Businesses of all types and sizes stand to benefit greatly from the Internet of Things (IoT), with a wealth of intelligence for planning, management, policy, and decision-making that will help them maximize productivity and efficiency while minimizing costs. However, if not properly protected by integrating it with a solid network security solution, the consequences can be devastating. Read More »
That’s right folks, today is Patch Tuesday and Microsoft has published its monthly security bulletin for August 2013. The bulletins address a total of 23 vulnerabilities in Microsoft Windows, Microsoft Internet Explorer, and Microsoft Exchange. These vulnerabilities could allow an attacker to execute arbitrary code, cause a denial of service condition, or gain elevated privileges.
The bulk of the August updates correct several vulnerabilities in Internet Explorer. Although little technical information is available currently, it’s likely that attackers may develop future exploits based on the vulnerabilities.
Multiple vulnerabilities correct vulnerabilities in Microsoft Windows. A few of the vulnerabilities involve improper processing of ICMP network packets and could allow for attacks that cause affected systems to stop responding to additional network traffic. Although service failures are a concern for production systems, an exploit would allow no system access. Read More »
My first DEFCON was DEFCON Three, held at the Tropicana Hotel in Las Vegas. The computer security conference scene was much, much smaller back then, but DEFCON had already become THE security conference of the year. Since that time I’ve continued to regularly attend DEFCON, and over the years I have collected some very fond memories of summer computer security conventions past. I remember vividly when the Cult of the Dead Cow celebrated their release of Back Orifice. I recall battling the Las Vegas heat in the large, “air-conditioned” tents at the Alexis Park Hotel. I remember when the NBC Dateline journalist was outed at DEFCON after planning to surreptitiously record attendees confessing to hacking crimes. I remember seeing the authorities hauling away a fake Automated Teller Machine (ATM) that had been installed in the Riviera. Fun times…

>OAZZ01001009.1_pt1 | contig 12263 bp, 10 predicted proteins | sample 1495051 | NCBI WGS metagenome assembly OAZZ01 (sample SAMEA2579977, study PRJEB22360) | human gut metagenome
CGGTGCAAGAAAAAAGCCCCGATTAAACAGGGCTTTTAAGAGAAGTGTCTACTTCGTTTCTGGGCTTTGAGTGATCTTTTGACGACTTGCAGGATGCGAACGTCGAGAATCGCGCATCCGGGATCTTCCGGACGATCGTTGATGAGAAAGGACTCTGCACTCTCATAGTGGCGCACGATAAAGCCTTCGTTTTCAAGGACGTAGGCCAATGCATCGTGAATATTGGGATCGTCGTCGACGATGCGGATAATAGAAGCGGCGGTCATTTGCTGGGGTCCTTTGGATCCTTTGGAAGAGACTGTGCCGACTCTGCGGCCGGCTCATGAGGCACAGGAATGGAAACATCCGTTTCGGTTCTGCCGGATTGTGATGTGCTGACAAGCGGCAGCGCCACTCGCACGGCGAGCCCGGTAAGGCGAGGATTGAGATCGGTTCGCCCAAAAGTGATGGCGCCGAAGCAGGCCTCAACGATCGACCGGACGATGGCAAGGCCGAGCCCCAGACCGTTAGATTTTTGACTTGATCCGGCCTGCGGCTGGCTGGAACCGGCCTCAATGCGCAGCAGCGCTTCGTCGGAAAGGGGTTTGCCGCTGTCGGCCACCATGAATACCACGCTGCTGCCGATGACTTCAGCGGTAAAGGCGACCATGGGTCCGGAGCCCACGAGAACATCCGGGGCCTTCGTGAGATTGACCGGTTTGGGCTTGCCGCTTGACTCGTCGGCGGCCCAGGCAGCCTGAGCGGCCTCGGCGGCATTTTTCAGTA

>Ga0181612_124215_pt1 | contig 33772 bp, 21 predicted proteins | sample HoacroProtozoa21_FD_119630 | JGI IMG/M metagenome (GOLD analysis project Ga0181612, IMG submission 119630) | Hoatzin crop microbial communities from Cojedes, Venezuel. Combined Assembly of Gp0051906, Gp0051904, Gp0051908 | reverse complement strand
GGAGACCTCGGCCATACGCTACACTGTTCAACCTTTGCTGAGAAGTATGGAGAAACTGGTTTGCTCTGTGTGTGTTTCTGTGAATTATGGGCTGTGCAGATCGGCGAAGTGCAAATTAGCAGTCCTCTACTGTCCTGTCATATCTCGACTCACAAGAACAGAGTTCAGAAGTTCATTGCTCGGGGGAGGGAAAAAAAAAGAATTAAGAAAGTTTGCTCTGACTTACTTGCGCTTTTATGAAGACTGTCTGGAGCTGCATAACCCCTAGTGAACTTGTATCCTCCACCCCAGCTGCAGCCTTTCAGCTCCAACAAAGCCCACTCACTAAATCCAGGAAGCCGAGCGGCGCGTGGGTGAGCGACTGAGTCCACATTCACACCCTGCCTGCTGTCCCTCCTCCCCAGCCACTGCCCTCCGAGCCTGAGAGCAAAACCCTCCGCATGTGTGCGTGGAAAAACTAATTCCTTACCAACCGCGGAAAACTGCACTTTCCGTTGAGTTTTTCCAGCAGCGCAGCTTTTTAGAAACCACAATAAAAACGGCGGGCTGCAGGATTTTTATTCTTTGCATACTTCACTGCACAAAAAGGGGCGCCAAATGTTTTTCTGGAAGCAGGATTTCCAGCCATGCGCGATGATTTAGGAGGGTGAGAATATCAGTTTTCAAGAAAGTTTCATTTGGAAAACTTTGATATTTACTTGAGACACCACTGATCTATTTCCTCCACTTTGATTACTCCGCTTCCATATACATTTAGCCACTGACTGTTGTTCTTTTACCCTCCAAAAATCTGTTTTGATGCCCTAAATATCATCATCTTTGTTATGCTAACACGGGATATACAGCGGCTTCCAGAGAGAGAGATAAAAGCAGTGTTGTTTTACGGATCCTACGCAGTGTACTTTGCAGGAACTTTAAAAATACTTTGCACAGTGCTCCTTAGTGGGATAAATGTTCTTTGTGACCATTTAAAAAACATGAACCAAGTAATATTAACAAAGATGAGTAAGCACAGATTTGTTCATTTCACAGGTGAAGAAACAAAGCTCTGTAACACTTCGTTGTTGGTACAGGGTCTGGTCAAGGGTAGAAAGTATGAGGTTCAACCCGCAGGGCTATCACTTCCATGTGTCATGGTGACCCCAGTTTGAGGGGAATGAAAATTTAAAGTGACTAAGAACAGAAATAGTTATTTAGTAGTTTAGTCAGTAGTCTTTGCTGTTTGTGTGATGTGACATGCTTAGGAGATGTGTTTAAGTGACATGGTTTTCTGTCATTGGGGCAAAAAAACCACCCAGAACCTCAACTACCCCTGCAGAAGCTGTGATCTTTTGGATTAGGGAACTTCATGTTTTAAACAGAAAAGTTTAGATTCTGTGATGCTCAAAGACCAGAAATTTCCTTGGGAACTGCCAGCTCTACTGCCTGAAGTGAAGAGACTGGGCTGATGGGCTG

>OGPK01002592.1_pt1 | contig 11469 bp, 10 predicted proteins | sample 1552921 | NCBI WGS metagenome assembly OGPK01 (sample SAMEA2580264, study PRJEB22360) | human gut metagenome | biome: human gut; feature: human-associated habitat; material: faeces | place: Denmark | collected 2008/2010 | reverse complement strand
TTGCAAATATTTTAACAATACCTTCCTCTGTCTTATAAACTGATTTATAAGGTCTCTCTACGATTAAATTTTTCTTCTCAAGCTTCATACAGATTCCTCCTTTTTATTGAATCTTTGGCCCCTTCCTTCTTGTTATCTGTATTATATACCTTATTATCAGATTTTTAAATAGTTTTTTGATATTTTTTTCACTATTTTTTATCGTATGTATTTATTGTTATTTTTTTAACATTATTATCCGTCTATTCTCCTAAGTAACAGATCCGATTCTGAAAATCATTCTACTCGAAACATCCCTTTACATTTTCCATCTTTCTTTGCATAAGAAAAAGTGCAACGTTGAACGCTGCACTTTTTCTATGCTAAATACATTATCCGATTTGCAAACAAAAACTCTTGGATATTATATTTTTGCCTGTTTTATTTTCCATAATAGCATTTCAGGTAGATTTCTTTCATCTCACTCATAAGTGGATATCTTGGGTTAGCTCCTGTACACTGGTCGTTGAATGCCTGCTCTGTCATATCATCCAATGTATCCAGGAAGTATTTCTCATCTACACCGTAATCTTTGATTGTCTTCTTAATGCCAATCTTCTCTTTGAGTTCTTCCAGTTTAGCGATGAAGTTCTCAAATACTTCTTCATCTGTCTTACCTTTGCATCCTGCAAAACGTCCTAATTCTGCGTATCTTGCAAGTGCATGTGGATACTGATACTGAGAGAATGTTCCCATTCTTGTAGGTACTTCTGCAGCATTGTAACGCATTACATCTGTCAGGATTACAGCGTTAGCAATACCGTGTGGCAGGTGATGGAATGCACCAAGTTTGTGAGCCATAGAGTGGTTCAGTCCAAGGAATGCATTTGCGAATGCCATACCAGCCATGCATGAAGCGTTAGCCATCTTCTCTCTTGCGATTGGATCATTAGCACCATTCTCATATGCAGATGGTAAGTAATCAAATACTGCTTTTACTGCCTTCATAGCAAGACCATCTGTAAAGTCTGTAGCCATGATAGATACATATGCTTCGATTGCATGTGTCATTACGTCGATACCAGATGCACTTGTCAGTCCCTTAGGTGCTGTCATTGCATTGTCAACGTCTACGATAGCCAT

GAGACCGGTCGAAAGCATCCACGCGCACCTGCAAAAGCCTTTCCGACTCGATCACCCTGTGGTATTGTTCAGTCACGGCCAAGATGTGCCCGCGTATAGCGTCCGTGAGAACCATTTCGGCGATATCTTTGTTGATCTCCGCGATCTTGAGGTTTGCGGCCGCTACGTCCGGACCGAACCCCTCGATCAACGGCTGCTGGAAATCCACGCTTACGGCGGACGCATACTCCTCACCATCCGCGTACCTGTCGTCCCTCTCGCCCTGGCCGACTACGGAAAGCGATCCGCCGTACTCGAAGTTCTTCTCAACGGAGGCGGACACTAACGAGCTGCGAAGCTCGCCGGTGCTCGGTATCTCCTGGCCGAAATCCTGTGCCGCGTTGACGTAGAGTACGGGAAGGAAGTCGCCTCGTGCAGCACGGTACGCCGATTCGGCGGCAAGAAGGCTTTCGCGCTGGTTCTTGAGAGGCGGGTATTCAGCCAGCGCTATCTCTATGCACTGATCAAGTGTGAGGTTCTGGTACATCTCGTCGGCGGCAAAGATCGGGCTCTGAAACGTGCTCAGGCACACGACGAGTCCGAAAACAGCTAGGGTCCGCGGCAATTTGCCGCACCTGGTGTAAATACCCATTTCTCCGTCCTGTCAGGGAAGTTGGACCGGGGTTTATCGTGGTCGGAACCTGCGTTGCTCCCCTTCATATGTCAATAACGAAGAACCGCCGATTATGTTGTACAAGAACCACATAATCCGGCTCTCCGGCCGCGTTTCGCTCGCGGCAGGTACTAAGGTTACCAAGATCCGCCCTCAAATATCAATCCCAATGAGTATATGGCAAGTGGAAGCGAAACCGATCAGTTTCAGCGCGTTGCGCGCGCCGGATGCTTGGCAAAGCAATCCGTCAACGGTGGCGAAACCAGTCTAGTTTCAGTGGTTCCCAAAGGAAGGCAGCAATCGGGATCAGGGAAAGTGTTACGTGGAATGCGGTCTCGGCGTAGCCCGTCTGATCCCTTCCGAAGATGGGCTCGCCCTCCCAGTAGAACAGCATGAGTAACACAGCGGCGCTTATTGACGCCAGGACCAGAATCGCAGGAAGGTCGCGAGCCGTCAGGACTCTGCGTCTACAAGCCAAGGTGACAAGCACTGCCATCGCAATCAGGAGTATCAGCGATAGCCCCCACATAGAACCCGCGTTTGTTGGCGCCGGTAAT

DNS records are an attractive target for distributors of malware. By compromising the DNS servers for legitimate domains, attackers are able to redirect visitors to trusted domains to malicious servers under attacker control. DNS requests are served from dedicated servers that may service many thousands of domains. Compromising these servers allows attackers to take over domains as a wholesale attack, serving malware from any domain that uses the DNS service.
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The Payment Card Industry (PCI) Security Standards Council (SSC) is an open global forum for the ongoing development, enhancement, storage, dissemination, and implementation of security standards for account data protection. The 2013 meeting will focus on the updates to core PCI standards: PCI DSS, PTS PA-DSS.
Getting the latest information about the PCI Data Security Standard (DSS) is vital as products and technologies continue to change at a rapid pace. Being part of the conversations, networking with like-minded professionals, and interacting directly with payment card brands are just a few of the benefits of attending the seventh annual PCI SSC North American Community Meeting. The meeting runs September 24–26, 2013, at the Mandalay Bay Convention Center in Las Vegas, Nevada.